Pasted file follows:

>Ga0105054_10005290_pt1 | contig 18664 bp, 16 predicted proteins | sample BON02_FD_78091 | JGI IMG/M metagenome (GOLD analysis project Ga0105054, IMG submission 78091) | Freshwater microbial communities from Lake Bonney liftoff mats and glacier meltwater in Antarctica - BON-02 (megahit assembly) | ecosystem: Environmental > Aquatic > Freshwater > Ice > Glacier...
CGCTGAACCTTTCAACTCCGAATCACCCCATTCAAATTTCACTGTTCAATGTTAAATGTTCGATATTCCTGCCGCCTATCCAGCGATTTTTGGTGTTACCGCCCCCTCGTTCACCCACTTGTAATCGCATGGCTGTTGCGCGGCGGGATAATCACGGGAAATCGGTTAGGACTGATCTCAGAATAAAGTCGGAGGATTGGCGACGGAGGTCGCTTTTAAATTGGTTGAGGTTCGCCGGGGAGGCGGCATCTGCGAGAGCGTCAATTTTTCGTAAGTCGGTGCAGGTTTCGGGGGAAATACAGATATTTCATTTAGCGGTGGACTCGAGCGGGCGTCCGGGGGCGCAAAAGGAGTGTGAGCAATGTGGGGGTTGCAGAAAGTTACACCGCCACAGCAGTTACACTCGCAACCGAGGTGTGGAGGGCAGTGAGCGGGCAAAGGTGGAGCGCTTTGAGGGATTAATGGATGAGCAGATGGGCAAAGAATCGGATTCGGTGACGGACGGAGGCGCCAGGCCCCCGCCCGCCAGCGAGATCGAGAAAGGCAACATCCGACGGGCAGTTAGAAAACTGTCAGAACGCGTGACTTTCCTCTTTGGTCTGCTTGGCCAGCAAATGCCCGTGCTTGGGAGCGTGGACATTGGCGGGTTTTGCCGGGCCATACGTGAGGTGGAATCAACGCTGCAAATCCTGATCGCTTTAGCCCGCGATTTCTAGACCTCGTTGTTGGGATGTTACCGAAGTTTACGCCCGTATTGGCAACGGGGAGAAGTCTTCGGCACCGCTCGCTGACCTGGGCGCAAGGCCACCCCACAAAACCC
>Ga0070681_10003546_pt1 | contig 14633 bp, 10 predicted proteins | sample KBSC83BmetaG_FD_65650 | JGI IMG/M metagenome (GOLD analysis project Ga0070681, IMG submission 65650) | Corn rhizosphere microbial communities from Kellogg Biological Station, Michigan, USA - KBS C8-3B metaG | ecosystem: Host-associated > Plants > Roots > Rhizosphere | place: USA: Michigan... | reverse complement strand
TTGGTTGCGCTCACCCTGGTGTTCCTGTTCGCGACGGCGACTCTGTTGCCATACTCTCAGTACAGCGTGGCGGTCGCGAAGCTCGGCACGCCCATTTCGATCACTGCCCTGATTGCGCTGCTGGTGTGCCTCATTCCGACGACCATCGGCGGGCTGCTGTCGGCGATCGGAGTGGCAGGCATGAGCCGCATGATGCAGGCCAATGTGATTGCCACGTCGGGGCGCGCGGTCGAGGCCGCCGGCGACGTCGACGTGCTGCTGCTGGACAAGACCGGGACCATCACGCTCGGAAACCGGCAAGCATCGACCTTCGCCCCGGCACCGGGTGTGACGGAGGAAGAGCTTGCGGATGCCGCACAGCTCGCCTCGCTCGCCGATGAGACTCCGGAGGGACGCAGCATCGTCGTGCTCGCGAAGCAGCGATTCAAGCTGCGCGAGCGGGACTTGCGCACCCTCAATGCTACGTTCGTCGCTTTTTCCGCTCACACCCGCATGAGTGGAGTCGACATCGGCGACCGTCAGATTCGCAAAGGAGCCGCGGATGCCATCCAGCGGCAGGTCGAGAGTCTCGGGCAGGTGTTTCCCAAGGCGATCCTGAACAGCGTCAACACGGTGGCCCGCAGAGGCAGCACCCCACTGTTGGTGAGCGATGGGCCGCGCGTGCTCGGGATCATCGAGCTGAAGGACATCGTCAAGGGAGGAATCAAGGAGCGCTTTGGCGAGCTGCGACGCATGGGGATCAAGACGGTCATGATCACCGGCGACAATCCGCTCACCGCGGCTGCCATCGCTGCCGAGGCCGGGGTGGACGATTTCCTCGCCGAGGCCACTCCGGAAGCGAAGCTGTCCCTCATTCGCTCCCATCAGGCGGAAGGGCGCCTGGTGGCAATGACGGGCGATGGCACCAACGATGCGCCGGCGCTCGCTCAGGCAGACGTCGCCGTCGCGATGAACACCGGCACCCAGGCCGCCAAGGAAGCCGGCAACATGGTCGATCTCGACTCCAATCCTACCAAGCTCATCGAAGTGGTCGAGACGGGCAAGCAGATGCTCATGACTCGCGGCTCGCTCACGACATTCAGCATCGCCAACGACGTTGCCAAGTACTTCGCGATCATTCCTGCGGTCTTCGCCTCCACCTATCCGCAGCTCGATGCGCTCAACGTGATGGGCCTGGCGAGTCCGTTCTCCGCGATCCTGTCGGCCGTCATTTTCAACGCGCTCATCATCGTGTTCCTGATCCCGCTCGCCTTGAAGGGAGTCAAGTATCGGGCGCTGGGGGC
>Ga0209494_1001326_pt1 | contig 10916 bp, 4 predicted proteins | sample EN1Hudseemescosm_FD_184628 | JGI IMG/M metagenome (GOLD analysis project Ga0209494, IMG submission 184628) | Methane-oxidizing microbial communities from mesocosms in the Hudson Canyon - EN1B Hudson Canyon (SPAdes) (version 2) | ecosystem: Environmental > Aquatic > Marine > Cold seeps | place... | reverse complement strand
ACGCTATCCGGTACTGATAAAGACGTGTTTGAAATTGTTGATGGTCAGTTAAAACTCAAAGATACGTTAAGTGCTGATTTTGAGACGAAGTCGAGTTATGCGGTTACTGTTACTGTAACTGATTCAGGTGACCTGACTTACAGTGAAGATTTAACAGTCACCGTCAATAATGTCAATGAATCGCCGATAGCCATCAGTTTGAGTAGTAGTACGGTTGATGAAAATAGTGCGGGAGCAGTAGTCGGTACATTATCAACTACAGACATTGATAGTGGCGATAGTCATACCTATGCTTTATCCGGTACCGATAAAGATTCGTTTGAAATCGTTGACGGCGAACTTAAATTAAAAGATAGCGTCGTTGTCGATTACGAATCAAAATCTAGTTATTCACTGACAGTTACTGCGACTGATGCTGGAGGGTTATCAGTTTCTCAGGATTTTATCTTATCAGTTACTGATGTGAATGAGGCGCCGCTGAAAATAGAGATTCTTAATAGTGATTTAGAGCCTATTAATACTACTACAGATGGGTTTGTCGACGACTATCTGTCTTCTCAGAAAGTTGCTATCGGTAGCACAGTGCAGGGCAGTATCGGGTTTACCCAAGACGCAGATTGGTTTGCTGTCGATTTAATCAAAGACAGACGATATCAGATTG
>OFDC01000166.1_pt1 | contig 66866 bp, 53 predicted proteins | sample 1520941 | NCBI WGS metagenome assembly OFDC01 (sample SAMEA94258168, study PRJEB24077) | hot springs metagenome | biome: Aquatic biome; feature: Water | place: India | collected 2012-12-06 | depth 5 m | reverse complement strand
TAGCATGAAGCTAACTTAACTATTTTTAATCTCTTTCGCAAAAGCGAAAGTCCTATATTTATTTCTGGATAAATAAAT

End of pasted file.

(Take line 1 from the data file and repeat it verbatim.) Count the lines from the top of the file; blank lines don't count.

>Ga0105054_10005290_pt1 | contig 18664 bp, 16 predicted proteins | sample BON02_FD_78091 | JGI IMG/M metagenome (GOLD analysis project Ga0105054, IMG submission 78091) | Freshwater microbial communities from Lake Bonney liftoff mats and glacier meltwater in Antarctica - BON-02 (megahit assembly) | ecosystem: Environmental > Aquatic > Freshwater > Ice > Glacier...